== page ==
Thus, I argue, the most essential element of greening is screening out bad projects. But how does one decide which projects to eye most critically? In fact, we know enough now to identify broad categories of projects whose rewards can be swamped by their risks. A good example is infrastructure planned for high-rainfall or steep environments, typical of many areas in the tropics. Here, engineering and long-term maintenance costs can be prohibitively high, as are risks of disasters such as flooding, fires and broad-scale erosion (Alamgir et al., 2017). A second category includes projects in remote locales (Laurance et al., 2014), such as those intended to integrate frontier communities into cash economies or expand large-scale electrification. Such projects generally have modest per capita benefits and arrays of important environmental, social and economic hazards. Globally, trillions of dollars are currently being invested in projects in steep, remote or rain-drenched environments (Laurance et al., 2015; Alamgir et al., 2017; Ascensão et al., 2018; Laurance, 2018c).
Proactive approaches for environmental and social planning, such as ‘global road mapping’ (Laurance et al., 2014), can further identify high-danger zones for new infrastructure. One such area is the Leuser Ecosystem in northern Sumatra, Indonesia, the last place on Earth where Asia’s megafauna (rhinos, tigers, orangutans and elephants) still persists. Here, the need for large, unbroken areas of high-quality habitat cannot be overstated. Other examples include geopolitically sensitive areas, such as segments of the India–China, Peru–Brazil and Indonesia– Papua New Guinea borders (Laurance, 2019), where infrastructure is being driven by territorial or nationalistic ambitions rather than plausible cost– benefit arguments. Other factors – such as unstable governments, land-ownership conflicts and fluctuating prices for export commodities at the heart of big projects – can create major risks for infrastructure (Laurance, 2018c). In sub-Saharan Africa, a quantitative comparison of the potential agricultural benefits and environmental costs of 33 massive development corridors suggested that all but six were marginal or inadvisable (Laurance et al., 2015; see Figure 4).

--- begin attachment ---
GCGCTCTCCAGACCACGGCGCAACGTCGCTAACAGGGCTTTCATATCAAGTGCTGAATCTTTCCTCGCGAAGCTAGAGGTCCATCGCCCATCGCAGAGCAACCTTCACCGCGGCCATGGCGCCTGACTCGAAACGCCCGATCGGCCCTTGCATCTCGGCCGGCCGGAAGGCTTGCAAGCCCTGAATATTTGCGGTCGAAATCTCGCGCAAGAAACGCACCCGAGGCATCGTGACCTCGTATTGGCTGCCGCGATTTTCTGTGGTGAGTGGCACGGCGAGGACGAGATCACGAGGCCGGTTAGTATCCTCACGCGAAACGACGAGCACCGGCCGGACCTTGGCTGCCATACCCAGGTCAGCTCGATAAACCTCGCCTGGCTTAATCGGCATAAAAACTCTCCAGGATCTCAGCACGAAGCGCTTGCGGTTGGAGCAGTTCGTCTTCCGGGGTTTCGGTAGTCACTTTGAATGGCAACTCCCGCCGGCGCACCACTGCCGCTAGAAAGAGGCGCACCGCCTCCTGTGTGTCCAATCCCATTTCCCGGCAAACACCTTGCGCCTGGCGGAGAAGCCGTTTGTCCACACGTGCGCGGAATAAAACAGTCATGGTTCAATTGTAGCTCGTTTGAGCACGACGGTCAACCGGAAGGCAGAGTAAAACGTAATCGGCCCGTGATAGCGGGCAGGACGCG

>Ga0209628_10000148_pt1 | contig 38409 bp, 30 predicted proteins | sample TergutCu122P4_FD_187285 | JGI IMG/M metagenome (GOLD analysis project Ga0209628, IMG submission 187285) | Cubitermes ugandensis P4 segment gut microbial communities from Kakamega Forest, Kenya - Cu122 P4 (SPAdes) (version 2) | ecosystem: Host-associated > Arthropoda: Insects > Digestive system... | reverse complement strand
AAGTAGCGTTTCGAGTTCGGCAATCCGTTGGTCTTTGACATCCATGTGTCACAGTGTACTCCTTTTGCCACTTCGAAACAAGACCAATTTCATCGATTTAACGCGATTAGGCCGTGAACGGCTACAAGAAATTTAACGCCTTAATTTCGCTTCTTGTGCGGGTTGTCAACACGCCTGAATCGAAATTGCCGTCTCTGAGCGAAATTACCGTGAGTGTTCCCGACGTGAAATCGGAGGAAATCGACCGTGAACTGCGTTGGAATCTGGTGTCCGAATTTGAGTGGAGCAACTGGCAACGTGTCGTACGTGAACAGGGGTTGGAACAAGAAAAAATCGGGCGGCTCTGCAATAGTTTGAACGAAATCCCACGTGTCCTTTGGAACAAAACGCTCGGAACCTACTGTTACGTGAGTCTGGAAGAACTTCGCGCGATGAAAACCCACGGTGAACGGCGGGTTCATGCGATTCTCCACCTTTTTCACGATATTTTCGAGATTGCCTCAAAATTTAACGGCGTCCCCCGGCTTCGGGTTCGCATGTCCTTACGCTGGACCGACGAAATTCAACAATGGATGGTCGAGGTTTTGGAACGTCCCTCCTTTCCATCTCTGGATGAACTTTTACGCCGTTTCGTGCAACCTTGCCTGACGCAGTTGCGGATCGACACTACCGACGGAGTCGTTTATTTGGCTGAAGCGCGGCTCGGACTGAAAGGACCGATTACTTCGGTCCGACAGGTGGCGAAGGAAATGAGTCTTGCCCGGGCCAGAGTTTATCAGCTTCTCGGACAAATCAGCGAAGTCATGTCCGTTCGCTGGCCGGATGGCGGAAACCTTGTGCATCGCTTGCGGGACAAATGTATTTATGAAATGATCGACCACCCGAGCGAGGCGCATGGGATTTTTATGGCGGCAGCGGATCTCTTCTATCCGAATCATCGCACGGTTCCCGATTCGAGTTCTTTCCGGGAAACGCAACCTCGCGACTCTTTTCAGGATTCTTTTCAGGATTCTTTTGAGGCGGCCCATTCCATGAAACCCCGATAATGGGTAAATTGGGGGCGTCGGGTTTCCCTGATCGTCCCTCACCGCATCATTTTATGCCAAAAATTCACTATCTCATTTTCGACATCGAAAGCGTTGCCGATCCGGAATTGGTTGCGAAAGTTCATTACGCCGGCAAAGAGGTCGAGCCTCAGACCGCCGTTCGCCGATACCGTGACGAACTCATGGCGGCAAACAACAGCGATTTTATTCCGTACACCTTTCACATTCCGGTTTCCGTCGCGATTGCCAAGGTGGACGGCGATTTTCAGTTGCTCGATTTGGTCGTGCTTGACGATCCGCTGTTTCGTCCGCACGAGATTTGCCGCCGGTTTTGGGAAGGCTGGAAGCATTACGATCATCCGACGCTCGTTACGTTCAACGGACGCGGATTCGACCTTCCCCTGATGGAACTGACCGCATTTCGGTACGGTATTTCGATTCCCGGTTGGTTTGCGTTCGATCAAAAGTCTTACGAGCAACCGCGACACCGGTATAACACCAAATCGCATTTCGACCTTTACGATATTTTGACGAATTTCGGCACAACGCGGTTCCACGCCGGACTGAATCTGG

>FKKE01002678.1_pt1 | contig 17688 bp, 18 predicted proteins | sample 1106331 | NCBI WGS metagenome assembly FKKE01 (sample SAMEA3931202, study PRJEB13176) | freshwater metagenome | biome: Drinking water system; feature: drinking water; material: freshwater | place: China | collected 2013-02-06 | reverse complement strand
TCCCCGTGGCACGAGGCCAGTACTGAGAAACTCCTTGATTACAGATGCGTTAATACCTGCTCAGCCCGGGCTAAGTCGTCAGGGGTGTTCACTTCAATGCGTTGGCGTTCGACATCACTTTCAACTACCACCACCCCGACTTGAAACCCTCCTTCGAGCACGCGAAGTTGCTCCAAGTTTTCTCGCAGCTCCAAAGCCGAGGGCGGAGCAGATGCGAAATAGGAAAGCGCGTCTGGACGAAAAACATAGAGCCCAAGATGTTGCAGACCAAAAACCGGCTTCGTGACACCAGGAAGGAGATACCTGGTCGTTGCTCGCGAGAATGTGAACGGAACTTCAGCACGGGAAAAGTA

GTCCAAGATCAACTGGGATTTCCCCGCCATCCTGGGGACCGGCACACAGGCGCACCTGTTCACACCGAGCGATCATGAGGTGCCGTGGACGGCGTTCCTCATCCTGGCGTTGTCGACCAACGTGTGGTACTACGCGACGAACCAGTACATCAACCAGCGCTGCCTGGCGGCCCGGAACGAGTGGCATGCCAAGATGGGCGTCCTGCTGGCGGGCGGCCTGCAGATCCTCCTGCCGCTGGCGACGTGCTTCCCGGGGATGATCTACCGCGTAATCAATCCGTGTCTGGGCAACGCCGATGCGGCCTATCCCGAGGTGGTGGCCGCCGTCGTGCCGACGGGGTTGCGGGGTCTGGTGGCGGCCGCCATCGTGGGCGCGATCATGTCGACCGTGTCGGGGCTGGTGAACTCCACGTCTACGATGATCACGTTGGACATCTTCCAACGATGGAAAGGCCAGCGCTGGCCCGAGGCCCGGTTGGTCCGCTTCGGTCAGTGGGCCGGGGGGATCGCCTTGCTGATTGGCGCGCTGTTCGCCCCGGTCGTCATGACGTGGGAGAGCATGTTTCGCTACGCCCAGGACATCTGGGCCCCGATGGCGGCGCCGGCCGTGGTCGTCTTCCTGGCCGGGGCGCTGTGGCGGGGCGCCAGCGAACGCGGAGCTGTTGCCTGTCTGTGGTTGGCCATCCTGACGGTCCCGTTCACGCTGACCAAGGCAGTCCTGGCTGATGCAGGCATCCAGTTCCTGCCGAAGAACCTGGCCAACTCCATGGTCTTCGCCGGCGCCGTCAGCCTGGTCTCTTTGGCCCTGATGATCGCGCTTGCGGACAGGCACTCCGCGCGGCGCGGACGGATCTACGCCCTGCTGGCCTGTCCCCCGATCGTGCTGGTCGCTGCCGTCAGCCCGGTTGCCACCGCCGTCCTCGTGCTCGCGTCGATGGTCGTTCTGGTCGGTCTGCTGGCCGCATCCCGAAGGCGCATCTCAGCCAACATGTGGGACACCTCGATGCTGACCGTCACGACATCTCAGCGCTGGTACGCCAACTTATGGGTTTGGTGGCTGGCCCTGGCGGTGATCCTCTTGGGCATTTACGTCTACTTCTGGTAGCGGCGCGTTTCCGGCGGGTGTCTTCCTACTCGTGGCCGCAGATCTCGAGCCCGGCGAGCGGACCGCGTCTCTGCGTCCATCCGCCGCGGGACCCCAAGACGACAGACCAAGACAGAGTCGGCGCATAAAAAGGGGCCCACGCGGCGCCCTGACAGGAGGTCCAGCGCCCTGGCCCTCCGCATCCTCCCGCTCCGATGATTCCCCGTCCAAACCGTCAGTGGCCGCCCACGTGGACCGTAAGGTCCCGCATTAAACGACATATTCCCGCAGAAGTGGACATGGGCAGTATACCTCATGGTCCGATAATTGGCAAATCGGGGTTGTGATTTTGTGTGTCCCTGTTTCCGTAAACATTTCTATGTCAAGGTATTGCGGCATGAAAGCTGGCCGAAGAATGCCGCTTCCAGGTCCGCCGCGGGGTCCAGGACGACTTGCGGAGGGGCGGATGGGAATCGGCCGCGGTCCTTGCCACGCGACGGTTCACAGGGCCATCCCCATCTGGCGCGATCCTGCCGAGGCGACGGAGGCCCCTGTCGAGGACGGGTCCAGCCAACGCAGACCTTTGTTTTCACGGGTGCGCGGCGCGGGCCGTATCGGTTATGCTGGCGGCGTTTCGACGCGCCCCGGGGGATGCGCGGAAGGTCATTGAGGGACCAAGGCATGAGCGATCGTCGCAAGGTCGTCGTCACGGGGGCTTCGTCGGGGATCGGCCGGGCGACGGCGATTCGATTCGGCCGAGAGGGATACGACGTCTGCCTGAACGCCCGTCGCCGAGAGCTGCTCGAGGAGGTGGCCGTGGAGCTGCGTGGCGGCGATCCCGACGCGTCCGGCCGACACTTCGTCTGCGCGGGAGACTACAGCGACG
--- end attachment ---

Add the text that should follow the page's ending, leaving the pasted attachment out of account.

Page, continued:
In promoting smart infrastructure, tactics and messaging are crucial (Laurance, 2018a). The most effective strategies will incorporate many angles, focusing as much on the financial, social, economic and political risks of projects as on their environmental impacts. Above all, scientists must accept and embrace the view that each nation has a fully sovereign right to determine its own development priorities and trajectories.
An upshot of sovereignty, however, is that few decision-makers are adequately trained to see the many shoals of risk on which infrastructure ventures can easily founder (Laurance, 2018c). Compounding this is an absence of self-regulation by project advocates, who often stand to gain financially from major ventures, and behave accordingly. In the People’s Republic of China – overwhelmingly the biggest driver of new infrastructure – the public almost never sees reports critical of the Belt & Road because of overt or tacit media censorship (Laurance, 2018c). Beyond this, China has no history of corporate transparency and no political will to halt corrupt overseas business practices. According to Transparency International, “There have been no investigations or charges ever laid in China against its companies, citizens, or residents for foreign corrupt practices” (Dell, 2018; emphasis added). Despite its incessant greenwashing to obscure reality, China’s prevailing approaches are a formula for promoting bad business practices, social abuses, environmental crimes and predatory development.
Thus, efforts to green and screen the tsunami of China-funded projects appear especially challenging, although some Chinese enterprises, facing growing scrutiny, are showing interest in social and environmental safeguards (Ascensão et al., 2018). For the Belt & Road, the most urgent opportunities are to influence its many financiers outside China, as well as the roughly 130 host nations worldwide where new projects will be located.
Given their magnitude and myriad risks, it is in the best interests of nations, financiers and the public to view investments for infrastructure both conservatively and critically. In my view, an ideal conceptual model for evaluating infrastructure proposals is a Darwinian struggle, with projects that survive transparent cost– benefit assessments prevailing, whereas those with weaker prospects are delayed, diminished or driven extinct. Beyond all else, smart, sustainable infrastructure will require convincing and credible arguments – from scientists, economists and technical experts. In the many arenas where infrastructure projects are debated, experts ready to grapple with realworld challenges could play a pivotally important role.
How you can help
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Note: This article was originally published in The Ecological Citizen.
ABOUT THE AUTHOR
William Laurance is a Distinguished Professor and Director of the Centre for Tropical Environmental and Sustainability Science at James Cook University in Cairns, QLD, Australia. He also founded and directs ALERT (the Alliance of Leading Environmental Researchers & Thinkers) – an international science advocacy group that reaches 15 million readers annually.